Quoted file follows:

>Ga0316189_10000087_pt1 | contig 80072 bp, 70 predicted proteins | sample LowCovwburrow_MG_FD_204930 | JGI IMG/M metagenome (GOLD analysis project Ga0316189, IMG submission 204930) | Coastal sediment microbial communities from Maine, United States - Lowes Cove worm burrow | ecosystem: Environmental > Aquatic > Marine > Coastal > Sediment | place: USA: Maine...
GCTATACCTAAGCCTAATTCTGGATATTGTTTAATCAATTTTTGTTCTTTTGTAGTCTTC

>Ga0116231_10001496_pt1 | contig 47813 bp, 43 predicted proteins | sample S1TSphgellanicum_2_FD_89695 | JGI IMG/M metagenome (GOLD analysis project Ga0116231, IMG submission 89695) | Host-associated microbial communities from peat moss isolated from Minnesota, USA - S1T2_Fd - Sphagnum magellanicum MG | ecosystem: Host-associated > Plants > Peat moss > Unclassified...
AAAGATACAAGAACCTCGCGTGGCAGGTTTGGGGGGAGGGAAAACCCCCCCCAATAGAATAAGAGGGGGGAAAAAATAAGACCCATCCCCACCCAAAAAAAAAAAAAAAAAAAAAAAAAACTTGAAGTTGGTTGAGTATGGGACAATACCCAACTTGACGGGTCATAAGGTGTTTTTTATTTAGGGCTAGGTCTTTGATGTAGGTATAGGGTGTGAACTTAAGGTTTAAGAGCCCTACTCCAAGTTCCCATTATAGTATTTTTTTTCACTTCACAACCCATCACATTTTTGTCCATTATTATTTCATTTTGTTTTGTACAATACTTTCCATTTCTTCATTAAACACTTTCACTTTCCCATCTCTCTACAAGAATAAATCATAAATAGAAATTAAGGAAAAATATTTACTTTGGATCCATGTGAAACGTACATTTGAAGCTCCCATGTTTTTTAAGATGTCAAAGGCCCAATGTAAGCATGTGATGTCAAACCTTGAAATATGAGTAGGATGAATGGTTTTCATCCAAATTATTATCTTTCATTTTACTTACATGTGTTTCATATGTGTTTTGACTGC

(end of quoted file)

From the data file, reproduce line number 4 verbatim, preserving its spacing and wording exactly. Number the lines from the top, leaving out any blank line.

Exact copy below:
AAAGATACAAGAACCTCGCGTGGCAGGTTTGGGGGGAGGGAAAACCCCCCCCAATAGAATAAGAGGGGGGAAAAAATAAGACCCATCCCCACCCAAAAAAAAAAAAAAAAAAAAAAAAAACTTGAAGTTGGTTGAGTATGGGACAATACCCAACTTGACGGGTCATAAGGTGTTTTTTATTTAGGGCTAGGTCTTTGATGTAGGTATAGGGTGTGAACTTAAGGTTTAAGAGCCCTACTCCAAGTTCCCATTATAGTATTTTTTTTCACTTCACAACCCATCACATTTTTGTCCATTATTATTTCATTTTGTTTTGTACAATACTTTCCATTTCTTCATTAAACACTTTCACTTTCCCATCTCTCTACAAGAATAAATCATAAATAGAAATTAAGGAAAAATATTTACTTTGGATCCATGTGAAACGTACATTTGAAGCTCCCATGTTTTTTAAGATGTCAAAGGCCCAATGTAAGCATGTGATGTCAAACCTTGAAATATGAGTAGGATGAATGGTTTTCATCCAAATTATTATCTTTCATTTTACTTACATGTGTTTCATATGTGTTTTGACTGC